Ask someone from the Netherlands about making a Dutch baby, and you'll likely get a quizzical expression landing somewhere between surprise and amusement. That's because a Dutch baby pancake appears to be an American creation -- at least when it comes to the name. The story behind the indulgent sweet breakfast treat is a bit more nuanced than it appears from the outset, requiring a deeper dive into the origins of such a quirkily named and deeply loved dish.
The first thing to clear up is that an American Dutch baby is an enormous and deliciously fluffy pancake that's baked in a sizzling hot skillet, preferably one made of cast iron. It comes to life inside an oven rather than on a stovetop burner. It's sweet — really sweet — due to creamy custard-style filling, which sometimes includes apples or caramelized pears, and a generous dusting of powdered sugar on top, often tempered somewhat by a twist of lemon juice.
This is nothing like a traditional Dutch pancake made in the Netherlands. Known as a pannenkoeken, it's also quite large but typically features crispy bacon, melted cheese, and toppings such as berries, apples, or raisins. As the contemporary story goes, Dutch baby pancakes originated in the kitchen of a Seattle diner. As such, the name was likely a misunderstanding tied to a much older pancake tradition from a faraway continent.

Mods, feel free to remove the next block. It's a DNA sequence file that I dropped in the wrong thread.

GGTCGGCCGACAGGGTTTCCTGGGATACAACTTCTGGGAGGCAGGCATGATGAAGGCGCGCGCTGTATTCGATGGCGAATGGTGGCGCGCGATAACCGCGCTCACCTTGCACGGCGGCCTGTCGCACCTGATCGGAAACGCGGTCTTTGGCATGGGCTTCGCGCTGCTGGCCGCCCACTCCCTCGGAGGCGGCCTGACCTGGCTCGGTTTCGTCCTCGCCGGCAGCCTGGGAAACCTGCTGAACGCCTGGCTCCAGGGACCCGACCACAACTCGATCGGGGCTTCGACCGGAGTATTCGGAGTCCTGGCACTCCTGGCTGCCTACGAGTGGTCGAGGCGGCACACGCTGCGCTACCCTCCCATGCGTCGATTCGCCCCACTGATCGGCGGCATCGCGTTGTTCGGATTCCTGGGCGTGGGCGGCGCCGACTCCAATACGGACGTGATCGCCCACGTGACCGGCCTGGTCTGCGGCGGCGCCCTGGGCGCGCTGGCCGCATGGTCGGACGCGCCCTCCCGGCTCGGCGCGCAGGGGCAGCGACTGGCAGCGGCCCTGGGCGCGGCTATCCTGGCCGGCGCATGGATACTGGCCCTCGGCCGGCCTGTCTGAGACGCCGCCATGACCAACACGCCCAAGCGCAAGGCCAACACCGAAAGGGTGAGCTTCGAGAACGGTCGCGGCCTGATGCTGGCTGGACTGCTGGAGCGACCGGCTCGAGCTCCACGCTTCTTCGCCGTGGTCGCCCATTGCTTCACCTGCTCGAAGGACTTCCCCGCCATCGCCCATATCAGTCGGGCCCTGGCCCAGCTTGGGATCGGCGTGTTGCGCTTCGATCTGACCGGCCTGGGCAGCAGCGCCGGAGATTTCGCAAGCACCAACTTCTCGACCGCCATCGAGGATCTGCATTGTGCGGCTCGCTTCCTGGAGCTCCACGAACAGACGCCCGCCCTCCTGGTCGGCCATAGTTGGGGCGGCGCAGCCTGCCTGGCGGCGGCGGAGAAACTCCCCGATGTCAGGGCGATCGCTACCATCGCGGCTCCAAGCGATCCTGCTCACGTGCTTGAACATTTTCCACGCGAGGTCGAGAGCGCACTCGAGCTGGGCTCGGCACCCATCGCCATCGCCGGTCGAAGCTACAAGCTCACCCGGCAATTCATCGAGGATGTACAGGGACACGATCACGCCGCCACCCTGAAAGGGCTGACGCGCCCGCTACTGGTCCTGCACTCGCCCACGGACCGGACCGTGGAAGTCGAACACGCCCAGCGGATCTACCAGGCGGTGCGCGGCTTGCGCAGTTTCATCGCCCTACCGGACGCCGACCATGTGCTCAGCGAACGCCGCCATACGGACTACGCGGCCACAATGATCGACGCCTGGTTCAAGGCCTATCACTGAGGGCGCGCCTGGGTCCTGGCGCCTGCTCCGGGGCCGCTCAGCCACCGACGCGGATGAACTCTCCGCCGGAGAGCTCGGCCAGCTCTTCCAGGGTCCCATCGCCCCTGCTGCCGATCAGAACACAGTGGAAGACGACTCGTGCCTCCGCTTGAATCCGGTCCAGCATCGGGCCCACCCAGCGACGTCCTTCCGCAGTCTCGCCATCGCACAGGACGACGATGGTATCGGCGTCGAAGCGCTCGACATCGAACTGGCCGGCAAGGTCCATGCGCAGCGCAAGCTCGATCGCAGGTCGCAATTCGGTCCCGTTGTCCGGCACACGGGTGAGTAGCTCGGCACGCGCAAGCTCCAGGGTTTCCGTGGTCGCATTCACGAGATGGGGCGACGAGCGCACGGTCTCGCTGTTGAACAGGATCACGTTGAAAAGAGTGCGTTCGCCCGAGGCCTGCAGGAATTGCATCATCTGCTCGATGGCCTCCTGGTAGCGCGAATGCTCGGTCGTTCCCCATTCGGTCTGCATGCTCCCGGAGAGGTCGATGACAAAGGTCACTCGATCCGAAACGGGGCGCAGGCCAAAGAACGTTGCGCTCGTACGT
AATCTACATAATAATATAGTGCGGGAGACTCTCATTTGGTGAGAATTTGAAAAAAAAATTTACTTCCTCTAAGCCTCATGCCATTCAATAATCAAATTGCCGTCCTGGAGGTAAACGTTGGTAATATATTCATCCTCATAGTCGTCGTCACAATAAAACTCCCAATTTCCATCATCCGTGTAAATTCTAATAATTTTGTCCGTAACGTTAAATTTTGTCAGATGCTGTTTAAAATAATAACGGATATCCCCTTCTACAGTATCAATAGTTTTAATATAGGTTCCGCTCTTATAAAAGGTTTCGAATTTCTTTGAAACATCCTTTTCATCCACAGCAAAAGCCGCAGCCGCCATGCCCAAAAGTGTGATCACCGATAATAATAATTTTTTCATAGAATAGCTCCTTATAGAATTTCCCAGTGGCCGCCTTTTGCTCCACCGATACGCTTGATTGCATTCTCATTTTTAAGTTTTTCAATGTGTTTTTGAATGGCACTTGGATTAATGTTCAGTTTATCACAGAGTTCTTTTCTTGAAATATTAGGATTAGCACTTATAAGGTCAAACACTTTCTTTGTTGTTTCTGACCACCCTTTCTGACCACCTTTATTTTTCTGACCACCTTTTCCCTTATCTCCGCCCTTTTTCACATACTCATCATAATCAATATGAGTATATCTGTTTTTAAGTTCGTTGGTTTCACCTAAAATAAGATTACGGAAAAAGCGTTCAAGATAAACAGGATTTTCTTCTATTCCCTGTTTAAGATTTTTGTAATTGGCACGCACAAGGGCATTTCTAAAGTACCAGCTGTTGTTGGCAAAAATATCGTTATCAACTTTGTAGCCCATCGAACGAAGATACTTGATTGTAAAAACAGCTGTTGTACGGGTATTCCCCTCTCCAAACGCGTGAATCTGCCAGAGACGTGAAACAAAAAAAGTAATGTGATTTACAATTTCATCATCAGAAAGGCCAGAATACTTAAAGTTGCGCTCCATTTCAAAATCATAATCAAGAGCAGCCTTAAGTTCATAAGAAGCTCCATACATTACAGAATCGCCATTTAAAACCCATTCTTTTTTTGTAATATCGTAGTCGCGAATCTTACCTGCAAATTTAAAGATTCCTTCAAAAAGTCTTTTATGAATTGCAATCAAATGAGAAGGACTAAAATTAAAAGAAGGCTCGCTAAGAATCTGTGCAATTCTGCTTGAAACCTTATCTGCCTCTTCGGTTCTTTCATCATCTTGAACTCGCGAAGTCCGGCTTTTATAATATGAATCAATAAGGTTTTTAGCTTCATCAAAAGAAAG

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The Dutch Baby's Diner Roots
The most well-acknowledged origin story of Dutch baby pancakes was birthed in a Seattle diner called Manca's Cafe. According to the Everett Herald, It happened when Italian-American Victor Manca created them using custom-made Dutch baby pans as a quick turnover breakfast item. His loyal clientele were known to devour them two at a time for the price of $1.40 apiece.
Manca operated the cafe and continued serving his Dutch babies for about 60 years before closing down. But, that wasn't the end of Manca's Cafe and Dutch babies in Seattle. The original owner's grandson reopened a version of the cafe in a new location 40 years later, reincarnating the fan-fave Dutch babies for new generations of pancake devotees. The new family members kept the sweet tradition going until Starbucks finally bought the location in 1998.
An official trademark for the name "Dutch Babies" noted its first use at the cafe in 1942, with the trademark eventually issued in 1956. It was registered to "V.E. Manca, Manca's Cafe." That pretty much verifies that Manca invented the Dutch babies, at least in America. Whether an earlier version actually existed is hard to prove, but the basic idea may have come from old-world Germany. Rumor has it that Victor Manca's daughter was the one who called it Dutch baby, apparently confusing it with the word Deutsch, which refers to Germany.
Read the original article on Tasting Table.